Pros and Cons
A reverse mortgage could be a key component to your retirement planning, providing funds now and for the future — but it’s not the right choice for everyone. We want you to understand the advantages and disadvantages to help you determine if a reverse mortgage is right for you. This page is a good place to start.
Pros of a Reverse Mortgage
- It’s a loan option that can help make it easier for homeowners and homebuyers age 62 and older to live a more comfortable retirement.
- You continue to live in your home and retain title to it.
- You can choose to take your funds as a lump sum; line of credit that you can tap as needed; a steady stream of monthly advances for a set period of time, or as long as you live in the home; or a combination of these options.
- The funds from your reverse mortgage loan can be used to pay off the existing mortgage on your home. While there will still be a lien on your home for the outstanding amount of the reverse mortgage, you are not required to make monthly principal and interest payments on the reverse mortgage, so you will be freed from the monthly mortgage payment expense. (As with any home-secured loan, you will continue to be responsible for paying for property-related taxes, insurance and upkeep.)
- No monthly mortgage payments are required for as long as you live in the home and continue to meet your obligations to pay your property taxes and homeowners insurance and maintain the property.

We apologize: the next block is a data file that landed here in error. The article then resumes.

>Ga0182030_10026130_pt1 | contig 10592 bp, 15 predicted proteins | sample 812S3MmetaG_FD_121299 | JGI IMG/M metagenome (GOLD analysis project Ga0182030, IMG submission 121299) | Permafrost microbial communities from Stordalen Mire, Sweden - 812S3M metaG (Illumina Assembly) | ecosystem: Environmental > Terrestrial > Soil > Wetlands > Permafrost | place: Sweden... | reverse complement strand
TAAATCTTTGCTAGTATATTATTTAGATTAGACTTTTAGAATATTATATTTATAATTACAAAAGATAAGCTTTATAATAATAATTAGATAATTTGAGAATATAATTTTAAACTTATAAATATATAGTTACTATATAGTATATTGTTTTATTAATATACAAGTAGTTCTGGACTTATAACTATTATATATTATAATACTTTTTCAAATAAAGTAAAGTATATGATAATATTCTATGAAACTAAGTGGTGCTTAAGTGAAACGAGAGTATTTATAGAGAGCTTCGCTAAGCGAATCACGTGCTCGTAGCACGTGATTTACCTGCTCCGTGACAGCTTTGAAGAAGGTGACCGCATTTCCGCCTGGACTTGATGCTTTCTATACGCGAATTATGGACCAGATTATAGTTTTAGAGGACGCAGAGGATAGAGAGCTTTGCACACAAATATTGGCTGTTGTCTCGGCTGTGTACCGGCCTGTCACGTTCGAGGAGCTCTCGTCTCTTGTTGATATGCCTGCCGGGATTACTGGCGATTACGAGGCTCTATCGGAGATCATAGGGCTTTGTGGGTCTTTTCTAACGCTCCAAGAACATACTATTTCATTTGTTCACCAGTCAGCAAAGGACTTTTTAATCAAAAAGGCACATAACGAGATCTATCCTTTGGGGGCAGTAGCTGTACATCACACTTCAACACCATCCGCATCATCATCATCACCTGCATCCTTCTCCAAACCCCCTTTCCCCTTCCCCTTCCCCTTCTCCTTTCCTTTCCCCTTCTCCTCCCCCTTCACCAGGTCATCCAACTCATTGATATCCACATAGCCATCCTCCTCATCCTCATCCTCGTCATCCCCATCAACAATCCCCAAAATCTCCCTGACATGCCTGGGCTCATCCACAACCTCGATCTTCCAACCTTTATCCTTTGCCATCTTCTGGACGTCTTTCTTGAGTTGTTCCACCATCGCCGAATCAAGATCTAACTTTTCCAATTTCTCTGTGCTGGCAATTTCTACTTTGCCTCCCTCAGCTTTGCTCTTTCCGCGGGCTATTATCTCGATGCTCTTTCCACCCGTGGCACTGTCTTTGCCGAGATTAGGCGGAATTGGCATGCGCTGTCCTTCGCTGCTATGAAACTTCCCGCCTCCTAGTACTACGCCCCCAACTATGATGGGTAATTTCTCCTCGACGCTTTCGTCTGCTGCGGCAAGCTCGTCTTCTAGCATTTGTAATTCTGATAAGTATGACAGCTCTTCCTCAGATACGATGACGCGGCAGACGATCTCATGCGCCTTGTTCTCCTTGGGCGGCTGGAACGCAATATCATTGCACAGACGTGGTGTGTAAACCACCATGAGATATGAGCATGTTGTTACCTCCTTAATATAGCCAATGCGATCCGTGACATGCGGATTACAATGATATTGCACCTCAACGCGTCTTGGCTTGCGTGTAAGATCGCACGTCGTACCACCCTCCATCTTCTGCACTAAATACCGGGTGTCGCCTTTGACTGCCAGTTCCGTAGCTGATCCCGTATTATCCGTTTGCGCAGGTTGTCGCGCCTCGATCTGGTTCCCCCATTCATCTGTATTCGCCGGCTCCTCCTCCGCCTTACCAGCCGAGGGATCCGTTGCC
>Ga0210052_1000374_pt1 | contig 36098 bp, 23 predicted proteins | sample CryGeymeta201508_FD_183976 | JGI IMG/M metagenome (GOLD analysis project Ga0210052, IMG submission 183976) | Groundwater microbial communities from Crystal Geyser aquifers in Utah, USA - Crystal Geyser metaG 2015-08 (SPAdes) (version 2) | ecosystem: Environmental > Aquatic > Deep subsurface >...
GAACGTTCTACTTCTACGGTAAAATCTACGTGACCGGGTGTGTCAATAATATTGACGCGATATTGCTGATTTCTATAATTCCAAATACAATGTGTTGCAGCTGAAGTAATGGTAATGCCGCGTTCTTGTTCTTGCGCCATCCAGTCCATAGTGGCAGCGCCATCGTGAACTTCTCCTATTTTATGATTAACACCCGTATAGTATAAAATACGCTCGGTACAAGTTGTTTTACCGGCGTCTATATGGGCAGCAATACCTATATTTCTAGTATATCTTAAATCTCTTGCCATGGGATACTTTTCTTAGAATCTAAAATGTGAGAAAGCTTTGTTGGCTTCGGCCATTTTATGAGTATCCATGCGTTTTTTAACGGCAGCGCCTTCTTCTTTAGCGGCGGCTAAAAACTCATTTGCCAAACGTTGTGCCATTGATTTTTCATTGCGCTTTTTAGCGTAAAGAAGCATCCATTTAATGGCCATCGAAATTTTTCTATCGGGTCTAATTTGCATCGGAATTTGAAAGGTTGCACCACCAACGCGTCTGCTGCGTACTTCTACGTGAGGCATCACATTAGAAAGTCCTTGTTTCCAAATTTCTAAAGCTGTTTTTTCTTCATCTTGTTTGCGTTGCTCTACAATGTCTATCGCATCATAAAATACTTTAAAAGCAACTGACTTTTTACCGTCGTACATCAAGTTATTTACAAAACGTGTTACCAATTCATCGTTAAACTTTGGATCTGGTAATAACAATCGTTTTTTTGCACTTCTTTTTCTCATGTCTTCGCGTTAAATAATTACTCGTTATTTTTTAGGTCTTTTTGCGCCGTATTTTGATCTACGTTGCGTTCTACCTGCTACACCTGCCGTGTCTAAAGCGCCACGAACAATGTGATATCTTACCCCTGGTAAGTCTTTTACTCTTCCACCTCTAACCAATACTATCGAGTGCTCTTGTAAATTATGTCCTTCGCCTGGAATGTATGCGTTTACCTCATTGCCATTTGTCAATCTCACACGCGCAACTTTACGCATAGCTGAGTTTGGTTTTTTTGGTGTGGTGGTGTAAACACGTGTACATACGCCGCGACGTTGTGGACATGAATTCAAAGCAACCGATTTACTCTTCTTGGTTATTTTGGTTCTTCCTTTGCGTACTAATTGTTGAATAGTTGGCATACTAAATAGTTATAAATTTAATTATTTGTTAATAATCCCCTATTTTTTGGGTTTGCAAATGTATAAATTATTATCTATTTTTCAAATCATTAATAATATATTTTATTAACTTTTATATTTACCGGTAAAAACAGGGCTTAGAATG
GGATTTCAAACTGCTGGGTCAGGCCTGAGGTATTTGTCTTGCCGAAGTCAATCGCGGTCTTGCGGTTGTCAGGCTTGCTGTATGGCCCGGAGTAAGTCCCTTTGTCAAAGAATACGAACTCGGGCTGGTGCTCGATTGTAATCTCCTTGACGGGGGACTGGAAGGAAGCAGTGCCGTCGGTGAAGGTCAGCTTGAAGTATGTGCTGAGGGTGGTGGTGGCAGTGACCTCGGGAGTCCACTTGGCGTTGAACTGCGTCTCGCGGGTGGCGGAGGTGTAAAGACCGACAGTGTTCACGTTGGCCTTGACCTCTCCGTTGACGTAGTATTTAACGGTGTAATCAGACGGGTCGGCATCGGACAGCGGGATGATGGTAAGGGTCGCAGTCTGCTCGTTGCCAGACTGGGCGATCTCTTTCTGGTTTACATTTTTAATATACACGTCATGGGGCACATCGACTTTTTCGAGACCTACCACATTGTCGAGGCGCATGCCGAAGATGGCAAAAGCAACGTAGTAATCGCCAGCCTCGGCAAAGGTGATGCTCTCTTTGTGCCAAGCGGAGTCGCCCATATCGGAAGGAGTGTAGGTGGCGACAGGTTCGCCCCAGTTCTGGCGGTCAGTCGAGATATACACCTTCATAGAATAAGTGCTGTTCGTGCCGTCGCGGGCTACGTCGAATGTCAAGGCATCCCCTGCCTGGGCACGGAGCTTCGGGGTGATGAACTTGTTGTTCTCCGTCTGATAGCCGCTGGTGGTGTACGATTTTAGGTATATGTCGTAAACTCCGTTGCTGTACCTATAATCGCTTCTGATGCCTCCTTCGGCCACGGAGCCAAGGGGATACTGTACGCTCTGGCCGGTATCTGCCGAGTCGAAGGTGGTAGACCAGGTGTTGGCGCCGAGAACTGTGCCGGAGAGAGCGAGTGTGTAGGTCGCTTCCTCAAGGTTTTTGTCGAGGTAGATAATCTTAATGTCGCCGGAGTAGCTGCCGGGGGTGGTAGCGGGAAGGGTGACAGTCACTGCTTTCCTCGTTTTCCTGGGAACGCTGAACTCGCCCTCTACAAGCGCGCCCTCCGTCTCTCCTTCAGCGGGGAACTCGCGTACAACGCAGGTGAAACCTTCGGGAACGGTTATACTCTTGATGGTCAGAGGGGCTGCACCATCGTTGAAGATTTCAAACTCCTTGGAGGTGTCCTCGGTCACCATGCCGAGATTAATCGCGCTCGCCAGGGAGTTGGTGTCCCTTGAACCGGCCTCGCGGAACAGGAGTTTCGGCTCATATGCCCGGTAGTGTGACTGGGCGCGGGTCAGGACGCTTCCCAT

- Closing costs and ongoing fees, such as the Federal Housing Administration (FHA) Mortgage Insurance Premium (MIP), can be financed with the reverse mortgage loan — so out-of-pocket expenses can be minimal.
- Loan proceeds are generally not considered taxable income. (Not tax advice; consult a tax professional.)
- Generally, a reverse mortgage loan will not affect Social Security or Medicare benefits. However, you may wish to consult a financial professional to determine the potential financial implications of obtaining a reverse mortgage loan.
- A reverse mortgage loan is a non-recourse loan. This means that neither your nor your heirs are personally liable for any amount of the mortgage that exceeds the value of your home.
- If your home increases in value in the future, you may consider refinancing your reverse mortgage to access even more loan proceeds.
- After the loan is repaid, any remaining equity belongs to you or your heirs.
Cons of a Reverse Mortgage
- The loan balance increases over time as interest on the loan and fees accumulate.
- As home equity is used, fewer assets are available to leave to your heirs. You can still leave the home to your heirs, but they will have to repay the loan balance. Usually, the loan is paid off by selling the home. However, this can be done using other funds or by refinancing through a traditional mortgage.
- Fees may be higher than with a traditional mortgage. (Ask us about our lower-cost options.)
- Eligibility for needs-based government programs, such as Medicaid or Supplemental Security Income (SSI), may be affected. Consult a benefits specialist.
- The loan becomes due and must be repaid when a “maturity event” occurs, such as the last surviving borrower (or non-borrowing spouse meeting certain conditions) passes away, the home is no longer the borrower’s principal residence, or the borrower vacates the property for more than 12 months. The loan will also become due if the homeowner fails to pay their property taxes or homeowners insurance, or fails to maintain the property.
Ready to Learn More?
Take the next 2 minutes and let’s get started on the path to determine if you are eligible for a reverse mortgage — let’s begin.